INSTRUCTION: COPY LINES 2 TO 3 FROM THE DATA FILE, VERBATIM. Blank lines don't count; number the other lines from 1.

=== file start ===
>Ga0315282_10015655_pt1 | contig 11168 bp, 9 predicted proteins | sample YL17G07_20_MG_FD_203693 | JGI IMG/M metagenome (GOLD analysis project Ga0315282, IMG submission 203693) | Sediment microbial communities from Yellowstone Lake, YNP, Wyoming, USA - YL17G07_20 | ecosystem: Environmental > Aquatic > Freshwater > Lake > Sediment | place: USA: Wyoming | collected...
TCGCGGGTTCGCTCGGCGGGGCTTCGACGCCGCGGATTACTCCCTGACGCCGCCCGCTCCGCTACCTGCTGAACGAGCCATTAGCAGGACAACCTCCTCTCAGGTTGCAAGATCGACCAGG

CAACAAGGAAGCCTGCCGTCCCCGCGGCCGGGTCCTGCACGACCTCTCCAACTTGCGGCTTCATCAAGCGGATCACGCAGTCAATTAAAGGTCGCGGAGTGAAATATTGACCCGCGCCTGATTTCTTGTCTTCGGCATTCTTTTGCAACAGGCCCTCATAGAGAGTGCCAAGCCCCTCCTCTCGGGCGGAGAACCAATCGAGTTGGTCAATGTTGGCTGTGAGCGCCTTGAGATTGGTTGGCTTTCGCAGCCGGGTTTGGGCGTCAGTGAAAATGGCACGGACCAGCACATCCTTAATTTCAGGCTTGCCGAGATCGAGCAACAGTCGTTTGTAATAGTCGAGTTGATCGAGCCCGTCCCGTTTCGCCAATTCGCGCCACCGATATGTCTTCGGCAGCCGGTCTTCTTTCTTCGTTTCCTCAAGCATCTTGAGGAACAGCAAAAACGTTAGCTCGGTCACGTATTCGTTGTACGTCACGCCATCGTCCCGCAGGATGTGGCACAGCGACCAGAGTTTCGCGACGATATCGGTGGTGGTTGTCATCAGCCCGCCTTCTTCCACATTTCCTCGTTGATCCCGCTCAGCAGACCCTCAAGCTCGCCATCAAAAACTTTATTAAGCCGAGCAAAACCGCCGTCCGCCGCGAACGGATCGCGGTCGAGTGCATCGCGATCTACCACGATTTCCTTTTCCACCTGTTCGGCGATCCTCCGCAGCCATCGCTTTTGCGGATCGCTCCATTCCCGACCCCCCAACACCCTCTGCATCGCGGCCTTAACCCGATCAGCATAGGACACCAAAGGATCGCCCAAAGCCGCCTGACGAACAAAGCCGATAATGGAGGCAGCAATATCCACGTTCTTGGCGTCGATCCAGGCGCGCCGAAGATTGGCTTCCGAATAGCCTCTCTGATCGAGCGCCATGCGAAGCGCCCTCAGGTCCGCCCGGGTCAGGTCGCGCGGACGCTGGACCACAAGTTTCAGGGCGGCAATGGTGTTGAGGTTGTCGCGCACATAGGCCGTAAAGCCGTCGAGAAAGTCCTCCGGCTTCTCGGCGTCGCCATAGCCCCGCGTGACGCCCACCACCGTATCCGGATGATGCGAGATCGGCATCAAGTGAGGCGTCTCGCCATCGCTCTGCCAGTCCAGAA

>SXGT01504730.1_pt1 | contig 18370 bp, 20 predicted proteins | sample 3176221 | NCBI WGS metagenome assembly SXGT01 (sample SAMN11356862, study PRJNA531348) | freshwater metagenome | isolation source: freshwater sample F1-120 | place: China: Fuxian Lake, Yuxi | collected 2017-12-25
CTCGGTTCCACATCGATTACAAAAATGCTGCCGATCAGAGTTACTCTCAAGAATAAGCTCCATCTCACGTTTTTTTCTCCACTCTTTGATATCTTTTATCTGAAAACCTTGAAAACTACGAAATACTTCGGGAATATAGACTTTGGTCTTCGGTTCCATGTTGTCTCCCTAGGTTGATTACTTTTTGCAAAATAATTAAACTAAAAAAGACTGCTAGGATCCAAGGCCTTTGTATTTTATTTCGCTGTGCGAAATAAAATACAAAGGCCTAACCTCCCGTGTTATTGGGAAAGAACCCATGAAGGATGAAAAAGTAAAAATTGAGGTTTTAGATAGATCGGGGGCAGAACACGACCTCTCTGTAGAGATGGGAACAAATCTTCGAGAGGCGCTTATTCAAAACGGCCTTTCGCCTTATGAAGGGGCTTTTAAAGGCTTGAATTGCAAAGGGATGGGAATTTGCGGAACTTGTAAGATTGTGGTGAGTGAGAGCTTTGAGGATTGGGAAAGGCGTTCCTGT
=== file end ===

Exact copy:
TCGCGGGTTCGCTCGGCGGGGCTTCGACGCCGCGGATTACTCCCTGACGCCGCCCGCTCCGCTACCTGCTGAACGAGCCATTAGCAGGACAACCTCCTCTCAGGTTGCAAGATCGACCAGG

CAACAAGGAAGCCTGCCGTCCCCGCGGCCGGGTCCTGCACGACCTCTCCAACTTGCGGCTTCATCAAGCGGATCACGCAGTCAATTAAAGGTCGCGGAGTGAAATATTGACCCGCGCCTGATTTCTTGTCTTCGGCATTCTTTTGCAACAGGCCCTCATAGAGAGTGCCAAGCCCCTCCTCTCGGGCGGAGAACCAATCGAGTTGGTCAATGTTGGCTGTGAGCGCCTTGAGATTGGTTGGCTTTCGCAGCCGGGTTTGGGCGTCAGTGAAAATGGCACGGACCAGCACATCCTTAATTTCAGGCTTGCCGAGATCGAGCAACAGTCGTTTGTAATAGTCGAGTTGATCGAGCCCGTCCCGTTTCGCCAATTCGCGCCACCGATATGTCTTCGGCAGCCGGTCTTCTTTCTTCGTTTCCTCAAGCATCTTGAGGAACAGCAAAAACGTTAGCTCGGTCACGTATTCGTTGTACGTCACGCCATCGTCCCGCAGGATGTGGCACAGCGACCAGAGTTTCGCGACGATATCGGTGGTGGTTGTCATCAGCCCGCCTTCTTCCACATTTCCTCGTTGATCCCGCTCAGCAGACCCTCAAGCTCGCCATCAAAAACTTTATTAAGCCGAGCAAAACCGCCGTCCGCCGCGAACGGATCGCGGTCGAGTGCATCGCGATCTACCACGATTTCCTTTTCCACCTGTTCGGCGATCCTCCGCAGCCATCGCTTTTGCGGATCGCTCCATTCCCGACCCCCCAACACCCTCTGCATCGCGGCCTTAACCCGATCAGCATAGGACACCAAAGGATCGCCCAAAGCCGCCTGACGAACAAAGCCGATAATGGAGGCAGCAATATCCACGTTCTTGGCGTCGATCCAGGCGCGCCGAAGATTGGCTTCCGAATAGCCTCTCTGATCGAGCGCCATGCGAAGCGCCCTCAGGTCCGCCCGGGTCAGGTCGCGCGGACGCTGGACCACAAGTTTCAGGGCGGCAATGGTGTTGAGGTTGTCGCGCACATAGGCCGTAAAGCCGTCGAGAAAGTCCTCCGGCTTCTCGGCGTCGCCATAGCCCCGCGTGACGCCCACCACCGTATCCGGATGATGCGAGATCGGCATCAAGTGAGGCGTCTCGCCATCGCTCTGCCAGTCCAGAA